To this end, a Belfast Action Team has been formed. The team homes in on areas of some 10,000 people. In such areas, it helps young people prepare for job interviews, helps some of them overcome innumeracy and illiteracy, and does what it can to improve their environment.
``All of a sudden we are discovering that `small is beautiful.' There are ... community groups in various parts of the city which are already doing excellent work,'' says Pinkerton.
Hendron concedes that the teams ``are very good.'' But he says they ``are tinkering with the problem. The authorities have had no informed strategy to deal with the problems of west Belfast. But I detect a new will on the part of the British government to do something.''
There is now the possibility of a further and massive injection of funds into west Belfast. Cathal Daly, the local Catholic bishop, recently advocated a ``new deal'' for west Belfast. ``A concerted redevelopment plan for this area will do far more for the ending of violence than any security policy - important though this may be.''
Such talk of development, regeneration, and of community resourcefulness is a long way from the more familiar headlines about bombs and bullets in Belfast.
A pleasant surprise for tourists VISITORS to Belfast are often pleasantly surprised. Most visitors never set foot in west Belfast - just as most tourists in London never venture into Brixton. There is much to attract the tourist in Belfast - from the city's beautiful physical setting in a three-quarter saucer of hills that dips down to the sea, to its abundant artistic and night life centered around the so-called ``Golden Mile.'' This stretches from Queen's University - an elegant early Victorian building with mullioned windows (modeled on Magdalen College in Oxford) - to the Grand Opera House, which is widely regarded in Britain as a masterpiece of late Victorian music-hall design. The Opera House has welcomed many top international artists. At time of writing, it was attracting capacity audiences with a major British theater company's production of ``Evita.''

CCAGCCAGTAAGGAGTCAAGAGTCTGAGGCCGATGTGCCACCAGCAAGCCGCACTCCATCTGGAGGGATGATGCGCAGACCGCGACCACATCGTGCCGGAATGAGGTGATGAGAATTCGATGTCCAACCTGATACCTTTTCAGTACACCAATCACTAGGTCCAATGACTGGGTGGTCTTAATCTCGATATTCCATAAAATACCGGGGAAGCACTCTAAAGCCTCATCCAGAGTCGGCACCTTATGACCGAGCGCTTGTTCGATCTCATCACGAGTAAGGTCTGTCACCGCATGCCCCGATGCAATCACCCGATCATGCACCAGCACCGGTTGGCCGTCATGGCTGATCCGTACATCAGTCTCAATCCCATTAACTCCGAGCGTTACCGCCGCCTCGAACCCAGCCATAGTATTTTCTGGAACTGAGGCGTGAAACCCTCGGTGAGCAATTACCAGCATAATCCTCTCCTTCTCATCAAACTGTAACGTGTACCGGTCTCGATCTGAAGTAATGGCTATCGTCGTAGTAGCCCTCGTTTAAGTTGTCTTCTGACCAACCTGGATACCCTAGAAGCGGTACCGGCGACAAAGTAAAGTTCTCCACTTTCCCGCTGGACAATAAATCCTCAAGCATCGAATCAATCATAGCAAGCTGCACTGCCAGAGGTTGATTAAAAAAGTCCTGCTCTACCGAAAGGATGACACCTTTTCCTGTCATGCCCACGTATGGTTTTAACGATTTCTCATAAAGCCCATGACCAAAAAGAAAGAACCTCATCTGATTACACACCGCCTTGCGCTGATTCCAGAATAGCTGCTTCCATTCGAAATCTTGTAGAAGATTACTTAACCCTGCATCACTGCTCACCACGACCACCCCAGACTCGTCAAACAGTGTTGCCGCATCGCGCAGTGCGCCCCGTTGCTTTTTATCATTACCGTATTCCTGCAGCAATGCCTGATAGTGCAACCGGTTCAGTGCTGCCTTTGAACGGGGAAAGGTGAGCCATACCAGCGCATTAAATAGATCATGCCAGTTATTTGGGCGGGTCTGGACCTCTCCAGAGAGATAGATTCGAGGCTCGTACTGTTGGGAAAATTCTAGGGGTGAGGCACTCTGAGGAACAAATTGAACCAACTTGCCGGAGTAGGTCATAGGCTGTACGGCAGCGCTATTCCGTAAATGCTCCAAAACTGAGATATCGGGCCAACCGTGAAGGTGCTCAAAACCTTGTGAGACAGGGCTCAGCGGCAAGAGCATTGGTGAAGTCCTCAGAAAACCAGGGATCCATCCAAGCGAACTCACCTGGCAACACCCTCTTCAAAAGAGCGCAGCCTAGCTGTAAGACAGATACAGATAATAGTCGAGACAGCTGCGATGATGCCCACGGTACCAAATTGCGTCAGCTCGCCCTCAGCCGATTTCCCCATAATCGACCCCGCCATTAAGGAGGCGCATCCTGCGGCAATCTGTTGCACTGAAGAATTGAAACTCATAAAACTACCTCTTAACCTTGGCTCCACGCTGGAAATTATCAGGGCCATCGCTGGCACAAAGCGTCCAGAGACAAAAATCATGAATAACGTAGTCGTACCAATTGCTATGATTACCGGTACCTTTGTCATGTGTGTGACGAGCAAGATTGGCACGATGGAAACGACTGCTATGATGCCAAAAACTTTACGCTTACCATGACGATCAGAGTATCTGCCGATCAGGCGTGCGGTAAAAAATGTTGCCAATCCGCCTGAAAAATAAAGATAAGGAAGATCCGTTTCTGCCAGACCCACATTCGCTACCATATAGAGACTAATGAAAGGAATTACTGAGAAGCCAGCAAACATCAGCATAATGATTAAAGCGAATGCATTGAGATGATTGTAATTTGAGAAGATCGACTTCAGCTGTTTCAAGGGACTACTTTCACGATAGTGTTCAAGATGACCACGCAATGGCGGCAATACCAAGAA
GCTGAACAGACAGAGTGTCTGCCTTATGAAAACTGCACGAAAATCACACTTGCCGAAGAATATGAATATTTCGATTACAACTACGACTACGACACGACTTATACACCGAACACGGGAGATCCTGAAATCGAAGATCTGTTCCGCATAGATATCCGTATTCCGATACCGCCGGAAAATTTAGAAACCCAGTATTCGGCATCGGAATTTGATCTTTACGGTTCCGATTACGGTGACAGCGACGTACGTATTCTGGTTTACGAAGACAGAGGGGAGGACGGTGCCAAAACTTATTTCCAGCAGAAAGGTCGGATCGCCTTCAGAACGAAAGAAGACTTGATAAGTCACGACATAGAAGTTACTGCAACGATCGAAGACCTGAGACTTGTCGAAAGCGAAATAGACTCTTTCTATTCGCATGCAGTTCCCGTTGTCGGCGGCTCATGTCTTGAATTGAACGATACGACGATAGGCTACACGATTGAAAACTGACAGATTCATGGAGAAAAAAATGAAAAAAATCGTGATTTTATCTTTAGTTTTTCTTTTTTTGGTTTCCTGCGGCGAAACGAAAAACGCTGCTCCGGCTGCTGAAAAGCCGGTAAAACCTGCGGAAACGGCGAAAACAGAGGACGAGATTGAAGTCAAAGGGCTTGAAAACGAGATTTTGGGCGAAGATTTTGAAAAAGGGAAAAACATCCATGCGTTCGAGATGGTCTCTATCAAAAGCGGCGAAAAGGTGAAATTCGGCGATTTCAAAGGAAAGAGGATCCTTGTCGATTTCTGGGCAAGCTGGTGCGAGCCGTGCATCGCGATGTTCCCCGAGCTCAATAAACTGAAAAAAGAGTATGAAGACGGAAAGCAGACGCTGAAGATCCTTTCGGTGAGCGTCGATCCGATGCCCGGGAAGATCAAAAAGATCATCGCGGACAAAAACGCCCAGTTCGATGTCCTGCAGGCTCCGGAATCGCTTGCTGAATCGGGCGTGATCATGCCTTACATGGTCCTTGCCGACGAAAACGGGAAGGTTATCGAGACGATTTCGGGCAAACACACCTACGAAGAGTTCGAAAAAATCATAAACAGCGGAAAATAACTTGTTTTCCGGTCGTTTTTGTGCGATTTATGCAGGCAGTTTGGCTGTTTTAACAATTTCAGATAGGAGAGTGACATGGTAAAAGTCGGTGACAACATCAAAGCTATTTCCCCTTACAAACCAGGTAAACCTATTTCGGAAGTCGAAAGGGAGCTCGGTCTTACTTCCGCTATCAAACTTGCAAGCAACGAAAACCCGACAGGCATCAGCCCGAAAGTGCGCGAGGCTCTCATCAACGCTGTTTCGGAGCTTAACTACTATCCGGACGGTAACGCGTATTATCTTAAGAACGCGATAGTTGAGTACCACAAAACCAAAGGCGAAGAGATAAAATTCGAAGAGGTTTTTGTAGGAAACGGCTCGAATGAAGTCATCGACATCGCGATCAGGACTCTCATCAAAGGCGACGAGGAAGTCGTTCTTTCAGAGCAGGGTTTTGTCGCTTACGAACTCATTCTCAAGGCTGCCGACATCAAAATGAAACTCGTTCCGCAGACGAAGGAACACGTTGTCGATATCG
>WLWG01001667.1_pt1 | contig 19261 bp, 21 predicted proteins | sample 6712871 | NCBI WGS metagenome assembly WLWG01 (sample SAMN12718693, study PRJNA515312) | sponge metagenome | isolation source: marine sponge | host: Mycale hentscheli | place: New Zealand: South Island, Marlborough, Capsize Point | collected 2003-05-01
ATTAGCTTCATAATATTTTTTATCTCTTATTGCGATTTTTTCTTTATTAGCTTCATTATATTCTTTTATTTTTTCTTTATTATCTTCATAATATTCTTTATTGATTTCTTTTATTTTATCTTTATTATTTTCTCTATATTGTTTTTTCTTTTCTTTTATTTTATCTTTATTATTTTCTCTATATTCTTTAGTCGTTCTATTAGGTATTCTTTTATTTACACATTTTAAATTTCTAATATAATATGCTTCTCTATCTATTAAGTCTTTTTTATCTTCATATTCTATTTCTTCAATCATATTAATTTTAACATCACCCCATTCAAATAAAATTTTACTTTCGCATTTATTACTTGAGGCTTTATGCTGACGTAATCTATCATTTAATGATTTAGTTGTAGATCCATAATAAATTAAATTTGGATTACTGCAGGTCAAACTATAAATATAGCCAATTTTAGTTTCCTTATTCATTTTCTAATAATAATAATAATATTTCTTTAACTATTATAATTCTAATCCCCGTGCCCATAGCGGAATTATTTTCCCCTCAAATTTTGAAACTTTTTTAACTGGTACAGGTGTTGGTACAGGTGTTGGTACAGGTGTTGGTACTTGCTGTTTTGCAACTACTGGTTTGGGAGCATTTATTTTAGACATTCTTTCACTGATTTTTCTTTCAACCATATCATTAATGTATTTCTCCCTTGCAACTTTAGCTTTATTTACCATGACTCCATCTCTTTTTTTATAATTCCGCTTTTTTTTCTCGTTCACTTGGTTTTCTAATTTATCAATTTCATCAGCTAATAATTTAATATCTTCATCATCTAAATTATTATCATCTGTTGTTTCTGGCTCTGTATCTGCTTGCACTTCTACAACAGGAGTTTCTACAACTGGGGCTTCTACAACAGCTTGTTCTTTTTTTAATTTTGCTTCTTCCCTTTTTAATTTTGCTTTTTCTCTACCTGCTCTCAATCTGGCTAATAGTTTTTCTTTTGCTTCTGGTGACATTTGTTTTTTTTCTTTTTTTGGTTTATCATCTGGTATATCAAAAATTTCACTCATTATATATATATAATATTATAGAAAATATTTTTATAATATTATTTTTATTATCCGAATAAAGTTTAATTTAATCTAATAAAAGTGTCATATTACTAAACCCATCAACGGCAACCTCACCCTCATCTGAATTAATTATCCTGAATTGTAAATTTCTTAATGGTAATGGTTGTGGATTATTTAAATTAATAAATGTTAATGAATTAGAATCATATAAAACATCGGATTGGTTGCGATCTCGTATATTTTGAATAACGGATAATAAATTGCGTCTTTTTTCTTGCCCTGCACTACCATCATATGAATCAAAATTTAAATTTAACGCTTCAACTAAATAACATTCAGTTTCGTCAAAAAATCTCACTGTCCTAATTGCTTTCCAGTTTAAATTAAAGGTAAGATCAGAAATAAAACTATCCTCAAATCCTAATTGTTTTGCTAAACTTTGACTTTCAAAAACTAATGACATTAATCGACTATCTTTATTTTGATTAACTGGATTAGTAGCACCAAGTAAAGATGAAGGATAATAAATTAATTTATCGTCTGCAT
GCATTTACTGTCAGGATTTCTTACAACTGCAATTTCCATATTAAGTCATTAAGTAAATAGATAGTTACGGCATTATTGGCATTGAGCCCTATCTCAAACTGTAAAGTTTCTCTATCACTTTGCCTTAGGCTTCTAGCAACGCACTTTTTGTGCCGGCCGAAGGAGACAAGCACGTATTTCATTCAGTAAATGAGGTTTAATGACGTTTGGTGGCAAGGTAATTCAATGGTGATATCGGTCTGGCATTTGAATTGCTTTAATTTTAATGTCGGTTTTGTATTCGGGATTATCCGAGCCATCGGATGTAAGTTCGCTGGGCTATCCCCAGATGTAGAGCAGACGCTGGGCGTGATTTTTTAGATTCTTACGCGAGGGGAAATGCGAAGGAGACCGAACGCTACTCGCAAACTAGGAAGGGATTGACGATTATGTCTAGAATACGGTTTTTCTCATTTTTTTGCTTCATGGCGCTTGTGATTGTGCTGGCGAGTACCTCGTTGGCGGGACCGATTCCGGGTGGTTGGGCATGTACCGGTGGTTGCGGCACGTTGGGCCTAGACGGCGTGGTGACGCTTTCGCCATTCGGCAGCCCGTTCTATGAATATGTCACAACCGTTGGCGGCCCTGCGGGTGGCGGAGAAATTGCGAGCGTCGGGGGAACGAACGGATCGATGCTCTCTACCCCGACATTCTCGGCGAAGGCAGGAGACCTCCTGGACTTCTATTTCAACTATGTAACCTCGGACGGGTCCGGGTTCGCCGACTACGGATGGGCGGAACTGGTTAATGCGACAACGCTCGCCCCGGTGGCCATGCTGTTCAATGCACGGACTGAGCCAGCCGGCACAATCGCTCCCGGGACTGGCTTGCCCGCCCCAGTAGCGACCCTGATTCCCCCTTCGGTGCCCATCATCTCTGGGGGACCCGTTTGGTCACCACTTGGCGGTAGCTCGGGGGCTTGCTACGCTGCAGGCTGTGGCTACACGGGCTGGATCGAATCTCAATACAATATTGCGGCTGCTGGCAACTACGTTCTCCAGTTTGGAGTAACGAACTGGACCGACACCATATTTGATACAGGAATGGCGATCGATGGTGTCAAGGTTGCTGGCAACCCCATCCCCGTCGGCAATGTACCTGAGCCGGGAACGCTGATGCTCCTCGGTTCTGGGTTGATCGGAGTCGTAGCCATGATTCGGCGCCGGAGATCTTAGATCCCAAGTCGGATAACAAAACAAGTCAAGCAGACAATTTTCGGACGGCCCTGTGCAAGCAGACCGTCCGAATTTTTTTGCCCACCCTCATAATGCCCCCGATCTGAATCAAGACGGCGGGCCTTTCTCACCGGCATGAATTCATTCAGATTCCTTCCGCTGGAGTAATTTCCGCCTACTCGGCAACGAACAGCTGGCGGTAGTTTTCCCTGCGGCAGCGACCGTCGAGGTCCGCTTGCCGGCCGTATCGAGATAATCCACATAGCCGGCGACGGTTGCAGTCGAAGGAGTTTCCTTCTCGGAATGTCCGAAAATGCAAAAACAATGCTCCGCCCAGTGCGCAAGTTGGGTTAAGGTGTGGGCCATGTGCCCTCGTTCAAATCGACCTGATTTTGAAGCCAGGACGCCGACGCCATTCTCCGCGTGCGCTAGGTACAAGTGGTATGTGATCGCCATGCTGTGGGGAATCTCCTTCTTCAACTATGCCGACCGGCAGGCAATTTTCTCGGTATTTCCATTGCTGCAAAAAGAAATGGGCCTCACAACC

The city enjoys a vibrant artistic life. Its lively theater offers opportunities to young local playwrights who have something significant to say about the troubles and other contemporary issues. Northern-born international flautist James Galway describes the Ulster Orchestra as one of Britain's best. And each November the Belfast Festival at Queen's University offers a range of artists and events that make it second only to the Edinburgh Festival.